The 80,000 kg estimate has long been thought to be wildly inflated, and that estimate comes from a study published in 1962. A more recent estimate, published in 1997, gave a mass of 31500 for the Berlin brachiosaur, and a study published in 2009 estimated the mass of this specimen at 23000 kg... just 300 kg more than this study. So they haven't actually shaved off much weight with this latest version. It is an interesting new technique, if you have a skeleton to work with. But it's not terribly practical. Only a handful of dinosaurs are complete enough to make skeletal mounts and have actually been mounted. And we already have ways to estimate their mass- either make a model and dunk it in water to figure out the displacement (a method that's been around since the time of Archimedes) or use the diameters of the limb bones to estimate mass (as load-bearing structures, limb bone dimensions are very tightly correlated to total mass). It's nice to see previous estimates verified, and to have some constraints on how much meat to add onto the skeleton, but I don't think this technique is as big an advance as the authors claim.
      • by dylan_- (1661)

        Did you just -- in the same comment -- show yourself sceptical of the new technique, provide some evidence for your scepticism and approval for the old, then cast doubt on the old technique and provide evidence why the new was superior to the old?

        Sir Humphrey?

        • by wvmarle (1070040)

          As a scientist you must be sceptical about both techniques if a big difference is found. Try and find evidence both for and against each technique, and see which one is better.

          In this situation, you start with method 1, which at the time is considered a good method. Then you come with method 2, and find wildly different results. Then you know that one of them must be wrong - the question being which one. Having four different methods, three giving similar results and one giving a very different result, is a

  • 60s "science"? (Score:2, Interesting)

    by Gordo_1 (256312)

    Even without computer simulations, I imagine they'd compare dinosaur skeletons to that of elephants, horses, giraffes, rhinos and even birds (which are supposed to be descended from the dinosaurs) to develop some reasonable bone mass or skeletal girth to weight ratios, no? Off by a factor of 3 1/2 seems ridiculous, even if we're talking research that was done in the 60s.

    And in response to myself... According to the article (which I just skimmed), a common method was to take an artist’s reconstruction

    • by Anonymous Coward

      And you wonder why people don't trust science...

      If that's the problem, then why trust medicine, which had such fun with leeches, phrenology and humours!

      There was a time arsenic and mercury were the cure for what ails you!

      Which the doctors justified by saying they had no repeat complaints!

    • Re:60s "science"? (Score:4, Informative)

      by Chris Burke (6130) on Thursday June 07, 2012 @01:31AM (#40241059) Homepage

      Off by a factor of 3 1/2 seems ridiculous, even if we're talking research that was done in the 60s.

      I don't think that research was done in the 60s, and I certainly don't think this is up-ending the previous best estimate by such a large factor. I'd bet that guess was made closer to the time Brachiasaurus was discovered in the very early 1900s, and that's why it says "once thought" and "estimates have been as high".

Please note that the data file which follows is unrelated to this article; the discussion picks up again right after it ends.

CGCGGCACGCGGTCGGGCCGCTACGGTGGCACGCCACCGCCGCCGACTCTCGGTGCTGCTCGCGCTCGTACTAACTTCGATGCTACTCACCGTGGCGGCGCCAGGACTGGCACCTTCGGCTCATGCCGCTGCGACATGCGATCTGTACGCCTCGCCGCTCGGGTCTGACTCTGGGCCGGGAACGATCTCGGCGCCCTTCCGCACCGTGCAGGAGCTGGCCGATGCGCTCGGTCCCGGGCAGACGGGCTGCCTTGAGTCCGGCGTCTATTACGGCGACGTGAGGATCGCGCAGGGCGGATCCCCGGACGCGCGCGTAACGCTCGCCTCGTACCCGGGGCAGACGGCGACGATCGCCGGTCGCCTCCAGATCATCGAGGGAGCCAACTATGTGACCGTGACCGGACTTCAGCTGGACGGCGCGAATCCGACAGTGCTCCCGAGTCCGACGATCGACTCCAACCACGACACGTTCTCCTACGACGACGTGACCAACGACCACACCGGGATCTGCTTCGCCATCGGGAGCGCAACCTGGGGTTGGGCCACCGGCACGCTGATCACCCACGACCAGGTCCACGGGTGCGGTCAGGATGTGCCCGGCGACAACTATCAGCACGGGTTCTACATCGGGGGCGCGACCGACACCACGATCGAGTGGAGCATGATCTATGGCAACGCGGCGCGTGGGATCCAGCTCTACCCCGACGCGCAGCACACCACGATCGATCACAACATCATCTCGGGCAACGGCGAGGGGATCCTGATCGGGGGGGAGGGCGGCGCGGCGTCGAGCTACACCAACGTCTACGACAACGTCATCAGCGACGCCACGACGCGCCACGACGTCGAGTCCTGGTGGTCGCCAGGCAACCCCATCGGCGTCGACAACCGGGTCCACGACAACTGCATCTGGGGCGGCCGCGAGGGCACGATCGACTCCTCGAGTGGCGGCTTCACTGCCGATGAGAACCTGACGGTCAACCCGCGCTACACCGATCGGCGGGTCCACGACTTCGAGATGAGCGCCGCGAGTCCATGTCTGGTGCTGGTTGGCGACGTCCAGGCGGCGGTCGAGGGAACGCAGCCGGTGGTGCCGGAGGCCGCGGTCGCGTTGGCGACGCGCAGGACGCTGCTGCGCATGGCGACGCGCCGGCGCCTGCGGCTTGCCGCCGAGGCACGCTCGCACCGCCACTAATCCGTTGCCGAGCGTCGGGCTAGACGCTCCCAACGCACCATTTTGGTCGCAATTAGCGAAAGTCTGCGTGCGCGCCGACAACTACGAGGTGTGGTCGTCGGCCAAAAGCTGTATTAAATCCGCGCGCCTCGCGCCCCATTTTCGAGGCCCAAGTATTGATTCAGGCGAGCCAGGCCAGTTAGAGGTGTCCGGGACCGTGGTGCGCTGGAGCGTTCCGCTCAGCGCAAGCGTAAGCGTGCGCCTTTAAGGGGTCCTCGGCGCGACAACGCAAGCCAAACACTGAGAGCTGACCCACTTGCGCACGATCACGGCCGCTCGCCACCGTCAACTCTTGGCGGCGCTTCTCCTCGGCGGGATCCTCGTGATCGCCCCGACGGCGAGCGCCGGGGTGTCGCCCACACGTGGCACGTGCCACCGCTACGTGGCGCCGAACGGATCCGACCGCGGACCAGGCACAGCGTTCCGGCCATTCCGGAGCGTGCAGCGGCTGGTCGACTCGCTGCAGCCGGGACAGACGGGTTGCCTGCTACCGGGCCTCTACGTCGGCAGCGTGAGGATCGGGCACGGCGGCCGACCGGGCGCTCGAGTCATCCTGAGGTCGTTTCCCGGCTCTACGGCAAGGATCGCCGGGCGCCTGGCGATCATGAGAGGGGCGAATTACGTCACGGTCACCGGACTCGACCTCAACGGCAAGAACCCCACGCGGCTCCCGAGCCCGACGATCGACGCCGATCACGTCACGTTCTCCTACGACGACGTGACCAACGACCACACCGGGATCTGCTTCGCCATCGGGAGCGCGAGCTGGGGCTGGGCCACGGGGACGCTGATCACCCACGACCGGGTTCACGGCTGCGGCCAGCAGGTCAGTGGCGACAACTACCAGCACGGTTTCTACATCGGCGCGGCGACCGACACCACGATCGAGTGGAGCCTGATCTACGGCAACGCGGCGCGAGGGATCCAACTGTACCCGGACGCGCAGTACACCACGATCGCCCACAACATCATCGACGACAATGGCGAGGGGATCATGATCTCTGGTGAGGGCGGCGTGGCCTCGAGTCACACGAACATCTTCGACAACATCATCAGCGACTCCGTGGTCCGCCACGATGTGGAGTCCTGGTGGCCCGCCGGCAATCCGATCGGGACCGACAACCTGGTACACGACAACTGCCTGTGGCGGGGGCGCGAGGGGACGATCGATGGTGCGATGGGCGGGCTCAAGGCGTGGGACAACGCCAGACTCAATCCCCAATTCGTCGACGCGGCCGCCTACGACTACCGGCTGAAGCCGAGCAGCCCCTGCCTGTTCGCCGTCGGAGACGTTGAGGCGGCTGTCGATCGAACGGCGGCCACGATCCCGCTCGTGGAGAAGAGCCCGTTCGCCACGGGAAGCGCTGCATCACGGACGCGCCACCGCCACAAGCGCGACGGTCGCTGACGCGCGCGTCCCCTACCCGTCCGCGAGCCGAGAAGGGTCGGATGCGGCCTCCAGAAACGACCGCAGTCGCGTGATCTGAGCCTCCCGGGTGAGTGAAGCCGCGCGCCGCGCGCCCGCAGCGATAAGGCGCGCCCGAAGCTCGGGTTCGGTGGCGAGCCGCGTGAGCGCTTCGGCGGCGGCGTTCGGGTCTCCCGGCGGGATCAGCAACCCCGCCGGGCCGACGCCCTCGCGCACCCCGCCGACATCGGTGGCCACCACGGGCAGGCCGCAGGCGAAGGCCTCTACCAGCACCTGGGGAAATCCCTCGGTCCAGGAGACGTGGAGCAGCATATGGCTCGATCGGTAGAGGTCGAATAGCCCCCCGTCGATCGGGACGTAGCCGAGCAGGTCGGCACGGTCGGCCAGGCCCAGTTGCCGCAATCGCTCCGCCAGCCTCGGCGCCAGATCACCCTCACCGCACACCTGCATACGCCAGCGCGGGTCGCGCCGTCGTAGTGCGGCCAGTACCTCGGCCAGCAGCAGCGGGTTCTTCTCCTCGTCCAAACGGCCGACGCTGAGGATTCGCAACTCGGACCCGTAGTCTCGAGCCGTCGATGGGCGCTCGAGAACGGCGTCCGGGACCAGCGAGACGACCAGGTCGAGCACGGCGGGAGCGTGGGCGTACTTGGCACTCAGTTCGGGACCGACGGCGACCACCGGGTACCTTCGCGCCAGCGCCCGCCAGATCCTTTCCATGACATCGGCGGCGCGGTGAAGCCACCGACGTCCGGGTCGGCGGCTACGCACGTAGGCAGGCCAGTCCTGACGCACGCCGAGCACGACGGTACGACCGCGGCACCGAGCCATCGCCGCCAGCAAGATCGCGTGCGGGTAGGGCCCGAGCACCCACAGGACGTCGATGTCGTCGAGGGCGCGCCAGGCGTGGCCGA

WP suggests the most recent estimate (from 2009) was 28.7 metric tonnes.

      While this new figure is still appreciably lighter, it doesn't make it sound as shocking to use the most recent estimate as the comparison point, does it?

    • Re: (Score:2, Interesting)

      by Anonymous Coward

      It's not ridiculous, because: A) reconstructing skeletons is challenging enough (look at the historical changes in understanding of the posture of dinosaur hips), B) reconstructing muscle mass, bone internal structure/density, lung volume, etc. is even more challenging, and C) the 80 tonnes estimate for Brachiosaurus was an upper limit, not the median estimate (which was closer to 40 or 50 tonnes). Being off by a factor of 2-3x is not ridiculous given the significant uncertainties, and you can't blame arti

      • Yes 80 tons is what I was taught at school in the 60's but even then they had to have the big ones permentently wading in water to support that weight, canivorous versions were lighter but still portrayed with all the speed and agility of a giant land turtle. A book at the library talked about the possibly of dinosaurs still existing in the tropical forests of Venus!
  • by rossdee (243626) on Wednesday June 06, 2012 @11:45PM (#40240599)

    "A huge Brachiosaur, once thought to weigh 176,370 pounds, is now believed to have weighed 50,706 pounds."

    Those figures seem to imply they knew the weight to an accuracy of a few pounds, why don't they 175,000 and 50,000 pounds?

    Did they measure the depth of the footprints?

    While we are mentioning dinosaurs, a sad farewell to the Author of "A Sound of Thunder" Rest in Peace Ray

    • by quacking duck (607555) on Wednesday June 06, 2012 @11:49PM (#40240621)

      Because the original weights were in kilograms (80,000kg and 23,000kg respectively), and Discovery helpfully converted to the Imperial system for its American audience without properly sourcing the original figures.

      • by gman003 (1693318)

        Ah, that's exactly what I was going to guess. Anytime I see a figure with far more significant digits than it ought to, I suspect a unit conversion done improperly.